For the rest of the days in Osaka, Kyoto, and Hiroshima you have to imagine the temperature was upwards to 35C on most days and with humidity probably a lot more. The pictures don’t show it but we’re sweating like pigs for most of the day and constantly ducking to find A/C and shave ice haha.
We had a lovely breakfast at the hostel – combination of fresh rice flour bread, yogurt, kiwis and coffee before heading out on our first real day in Japan. Talking to my Japanese friend Ema, whom I had met at Jiao Tong University, she almost made it sound like there wasn’t that much to do in Osaka and preferred Nara instead so I took up her recommendation.
Nara by JR
Getting to Nara was pretty easy. From hostel we took the subway out to the JR circle line to Tennoji station and then another JR train to Nara. In all it took probably a bit over an hour? Once we got to the JR Nara station we talked to the tourist desk and the old ladies there were able to give some recommendations on how to get around. We hopped onto the bus and we got off at the entrance of Nara Park. We were going to start heading into the park when we saw a street lined with snacks (mochi most importantly), ice cream, shave ice and a shit load of deer. Ema told me there were a lot of deer roaming around freely but this was more than I had bargained for.
The deer here are so accustomed to having humans around that they’re not afraid at all and in fact wait around the area where there’s a cart selling deer food. Once someone buys some of these deer crackers they all swarm in for the kill. It was pretty hilarious seeing tourists try to feed the deer and instead either get attacked in unwanted areas or end up dropping the food and running away.
We had our eye on the green tea soft serve so we picked up a cone before heading into the park. The walk towards Kasuga Shrine was shrouded by tall trees, lined with donation light tower things and quite serene (if it wasn’t so hot). I think we were quite in awe with this being shrine #1 but wait until you get to the end of the trip when we reach shrine #98749 (I’m kidding…okay not really). This one had a paid entrance to get deeper into the shrine but we decided to just take a look around the outer courtyard grounds.
From there we walked towards Nigatsudo Hall which offered a great vantage point to look down below at the rest of Nara since it’s situated at the footsteps of Mount Wakakusa. Along the way of course we encounter more hoards of deer.
Todaiji Great Buddha Hall
The grand finale (minus Kofokuji which we hadn’t been to yet) was the Todaiji Great Buddha Hall which houses THE world’s largest bronze Buddha statue. At this point the sky was starting to spit a little but luckily it didn’t come down hard at all. This temple make all the other shrines and temples we saw along the way look like child’s play. This one truly was quite enormous and now that I think about it one of the largest single temple or shrine we saw throughout the entire trip.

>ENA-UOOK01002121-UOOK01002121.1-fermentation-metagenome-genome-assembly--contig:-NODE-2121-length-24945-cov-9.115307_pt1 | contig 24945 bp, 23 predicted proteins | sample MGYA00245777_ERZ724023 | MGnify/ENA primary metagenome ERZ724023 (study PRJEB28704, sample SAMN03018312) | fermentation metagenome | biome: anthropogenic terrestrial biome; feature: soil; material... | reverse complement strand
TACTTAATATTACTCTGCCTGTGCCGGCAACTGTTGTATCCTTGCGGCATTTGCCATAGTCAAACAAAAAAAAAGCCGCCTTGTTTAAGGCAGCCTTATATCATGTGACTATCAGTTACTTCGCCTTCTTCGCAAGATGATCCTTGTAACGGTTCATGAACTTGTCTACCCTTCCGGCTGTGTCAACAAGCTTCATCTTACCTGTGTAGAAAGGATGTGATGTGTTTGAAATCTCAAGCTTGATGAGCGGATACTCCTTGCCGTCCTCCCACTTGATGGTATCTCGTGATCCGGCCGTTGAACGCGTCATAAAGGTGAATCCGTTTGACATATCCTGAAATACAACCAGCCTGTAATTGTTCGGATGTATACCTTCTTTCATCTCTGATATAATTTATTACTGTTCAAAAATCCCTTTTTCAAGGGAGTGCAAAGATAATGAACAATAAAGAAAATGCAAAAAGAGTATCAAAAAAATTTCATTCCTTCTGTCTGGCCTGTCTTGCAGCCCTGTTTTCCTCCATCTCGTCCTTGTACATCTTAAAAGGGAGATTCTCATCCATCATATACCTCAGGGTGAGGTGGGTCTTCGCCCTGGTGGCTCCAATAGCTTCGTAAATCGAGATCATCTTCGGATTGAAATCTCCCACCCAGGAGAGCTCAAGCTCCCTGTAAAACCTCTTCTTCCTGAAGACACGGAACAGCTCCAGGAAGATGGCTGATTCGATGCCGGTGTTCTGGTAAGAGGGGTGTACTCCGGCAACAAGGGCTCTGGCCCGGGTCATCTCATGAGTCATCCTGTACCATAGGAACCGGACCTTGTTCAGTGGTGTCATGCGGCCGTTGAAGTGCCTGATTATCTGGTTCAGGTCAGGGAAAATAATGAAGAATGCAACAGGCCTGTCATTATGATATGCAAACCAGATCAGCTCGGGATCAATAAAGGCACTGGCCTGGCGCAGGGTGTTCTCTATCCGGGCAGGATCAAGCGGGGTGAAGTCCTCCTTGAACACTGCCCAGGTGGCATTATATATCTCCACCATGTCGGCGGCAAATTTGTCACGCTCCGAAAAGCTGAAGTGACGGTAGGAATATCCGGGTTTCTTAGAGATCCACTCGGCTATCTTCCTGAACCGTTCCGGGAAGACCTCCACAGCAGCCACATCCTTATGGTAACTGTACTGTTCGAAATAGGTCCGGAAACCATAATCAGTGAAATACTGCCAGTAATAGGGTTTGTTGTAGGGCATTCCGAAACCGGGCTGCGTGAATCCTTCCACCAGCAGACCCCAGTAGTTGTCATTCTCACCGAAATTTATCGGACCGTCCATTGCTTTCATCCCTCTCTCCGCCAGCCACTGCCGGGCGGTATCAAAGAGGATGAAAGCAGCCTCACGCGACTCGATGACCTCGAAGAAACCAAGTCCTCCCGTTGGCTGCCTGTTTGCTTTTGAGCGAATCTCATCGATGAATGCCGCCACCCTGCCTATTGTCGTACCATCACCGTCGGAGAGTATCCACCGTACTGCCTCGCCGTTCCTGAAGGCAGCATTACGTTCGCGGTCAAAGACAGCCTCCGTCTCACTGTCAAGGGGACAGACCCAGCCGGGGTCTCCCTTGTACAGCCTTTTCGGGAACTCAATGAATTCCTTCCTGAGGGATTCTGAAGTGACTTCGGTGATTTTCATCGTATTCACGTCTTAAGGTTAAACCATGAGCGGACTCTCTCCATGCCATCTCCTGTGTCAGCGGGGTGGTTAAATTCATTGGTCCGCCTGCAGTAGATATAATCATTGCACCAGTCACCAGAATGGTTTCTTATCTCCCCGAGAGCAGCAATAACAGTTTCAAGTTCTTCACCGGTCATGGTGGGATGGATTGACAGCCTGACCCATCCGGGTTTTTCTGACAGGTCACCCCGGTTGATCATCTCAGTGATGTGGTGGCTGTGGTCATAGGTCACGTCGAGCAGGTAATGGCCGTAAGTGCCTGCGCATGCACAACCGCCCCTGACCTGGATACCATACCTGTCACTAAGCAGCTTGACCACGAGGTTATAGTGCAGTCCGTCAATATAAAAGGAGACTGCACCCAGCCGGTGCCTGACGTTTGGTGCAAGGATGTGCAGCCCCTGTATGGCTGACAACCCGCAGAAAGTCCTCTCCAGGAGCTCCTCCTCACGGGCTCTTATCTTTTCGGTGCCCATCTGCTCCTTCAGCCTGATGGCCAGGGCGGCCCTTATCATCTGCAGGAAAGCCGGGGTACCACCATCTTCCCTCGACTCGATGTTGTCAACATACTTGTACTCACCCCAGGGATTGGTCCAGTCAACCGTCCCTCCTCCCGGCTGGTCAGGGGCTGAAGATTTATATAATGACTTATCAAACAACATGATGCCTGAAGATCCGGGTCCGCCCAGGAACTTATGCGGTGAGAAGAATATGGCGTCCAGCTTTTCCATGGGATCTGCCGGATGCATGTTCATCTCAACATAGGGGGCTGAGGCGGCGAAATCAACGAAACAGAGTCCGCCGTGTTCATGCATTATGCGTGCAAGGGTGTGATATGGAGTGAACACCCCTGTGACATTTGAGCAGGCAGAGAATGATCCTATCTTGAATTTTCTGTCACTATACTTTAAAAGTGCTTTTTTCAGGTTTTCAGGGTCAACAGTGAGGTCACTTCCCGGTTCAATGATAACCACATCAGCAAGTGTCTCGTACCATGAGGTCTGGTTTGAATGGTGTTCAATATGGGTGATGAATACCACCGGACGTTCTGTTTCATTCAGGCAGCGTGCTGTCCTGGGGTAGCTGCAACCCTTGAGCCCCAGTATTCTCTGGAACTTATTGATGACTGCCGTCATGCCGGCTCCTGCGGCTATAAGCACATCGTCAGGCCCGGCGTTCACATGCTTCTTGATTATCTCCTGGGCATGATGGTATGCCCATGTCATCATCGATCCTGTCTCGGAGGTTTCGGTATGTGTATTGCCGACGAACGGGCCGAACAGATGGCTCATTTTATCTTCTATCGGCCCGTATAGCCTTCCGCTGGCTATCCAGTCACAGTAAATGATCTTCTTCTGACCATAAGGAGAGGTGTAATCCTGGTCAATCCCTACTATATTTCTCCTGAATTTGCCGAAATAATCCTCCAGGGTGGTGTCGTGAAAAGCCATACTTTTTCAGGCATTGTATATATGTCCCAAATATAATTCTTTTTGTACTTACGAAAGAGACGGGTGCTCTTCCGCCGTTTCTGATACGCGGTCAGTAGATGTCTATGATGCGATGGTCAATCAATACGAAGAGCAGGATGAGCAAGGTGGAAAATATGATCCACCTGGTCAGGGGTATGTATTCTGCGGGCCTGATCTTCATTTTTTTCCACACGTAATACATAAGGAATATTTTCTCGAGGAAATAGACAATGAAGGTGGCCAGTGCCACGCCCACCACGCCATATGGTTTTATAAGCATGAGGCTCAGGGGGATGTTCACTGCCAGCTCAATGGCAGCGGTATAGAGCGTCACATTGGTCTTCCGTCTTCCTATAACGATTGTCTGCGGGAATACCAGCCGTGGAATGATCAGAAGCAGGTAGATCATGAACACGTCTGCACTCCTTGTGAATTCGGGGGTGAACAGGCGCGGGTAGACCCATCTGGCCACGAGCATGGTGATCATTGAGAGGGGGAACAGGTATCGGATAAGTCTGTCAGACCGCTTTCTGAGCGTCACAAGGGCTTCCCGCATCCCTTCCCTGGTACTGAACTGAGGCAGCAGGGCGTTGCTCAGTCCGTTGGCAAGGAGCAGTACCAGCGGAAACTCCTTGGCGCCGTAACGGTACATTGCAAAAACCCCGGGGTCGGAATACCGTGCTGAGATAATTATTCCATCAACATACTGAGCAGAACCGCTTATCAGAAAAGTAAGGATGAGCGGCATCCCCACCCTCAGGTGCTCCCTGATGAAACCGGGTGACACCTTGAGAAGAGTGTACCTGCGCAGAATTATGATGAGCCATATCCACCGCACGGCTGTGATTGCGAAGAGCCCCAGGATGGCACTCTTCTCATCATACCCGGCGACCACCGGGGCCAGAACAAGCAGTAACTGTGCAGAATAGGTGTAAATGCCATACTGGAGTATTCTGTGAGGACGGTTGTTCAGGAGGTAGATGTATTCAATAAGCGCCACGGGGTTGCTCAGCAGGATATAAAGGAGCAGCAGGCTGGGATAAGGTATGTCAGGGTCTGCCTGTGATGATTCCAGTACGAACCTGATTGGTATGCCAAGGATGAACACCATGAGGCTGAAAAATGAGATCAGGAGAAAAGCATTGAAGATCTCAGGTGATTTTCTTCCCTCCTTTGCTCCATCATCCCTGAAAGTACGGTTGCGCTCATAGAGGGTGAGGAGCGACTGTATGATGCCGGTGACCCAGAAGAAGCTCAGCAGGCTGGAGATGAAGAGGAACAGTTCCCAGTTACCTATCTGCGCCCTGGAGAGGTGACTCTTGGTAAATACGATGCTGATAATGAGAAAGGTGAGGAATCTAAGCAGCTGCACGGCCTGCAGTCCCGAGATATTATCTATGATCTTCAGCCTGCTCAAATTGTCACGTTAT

Leaving Todaiji we eventually ended up on the same shopping street with deer waiting around the deer food cart. We picked up a shave ice which is unbelievably amazing in hot weather like this and then decided that we probably need to eat. The critical mistake was that we didn’t want to eat near Todaiji because we thought it’d be more expensive but the farther we moved away from it and back towards the JR station, the less restaurants we found and of the ones we did, the more expensive it got.
Part way through we found a tourist information building and more importantly AC and free cold tea so we took a pitstop there. While cooling off we found a small exhibition there about earthquakes and how buildings are designed to be earthquake proof which was pretty interesting. We were going to sit in this simulator demonstrating what it would feel like to be in a building without vs with earthquake protection but the operator seemed to be really into the girls that were in front of us and I had a feeling it would be awkward if we didn’t speak any Japanese.
We passed by Kofukuji along the way so we said what-the-heck lets just check out this last temple while we were semi-starved. This was another Buddhist temple complex closer to the city center with an array of pagodas, halls and houses. The unfortunate part was that the main hall was under renovation so it was fully covered. Thankfully this part was pretty quick to tour around before we were on our way back to the train station.
A few blocks before reaching the station we found this covered shopping arcade (which we will later see many of all over Japan) where we were greeted with more options for food than we could ever hope for. There was so much to choose from but we were really feeling some sort of sushi so we sat down in this tiny family-style feel restaurant. There were no customers inside of course since it must’ve been 3 or something. We ordered a sashimi platter, unagi and some cold soba, all of which were most excellent and just what the stomach ordered.
From there we strolled back to the station, happily full. Along the way I think I bought a postcard and two big mochi balls from some random girl lugging a cart selling snacks (Japan is mochi heaven *cue the choir).
Osaka – The Food Capital of Japan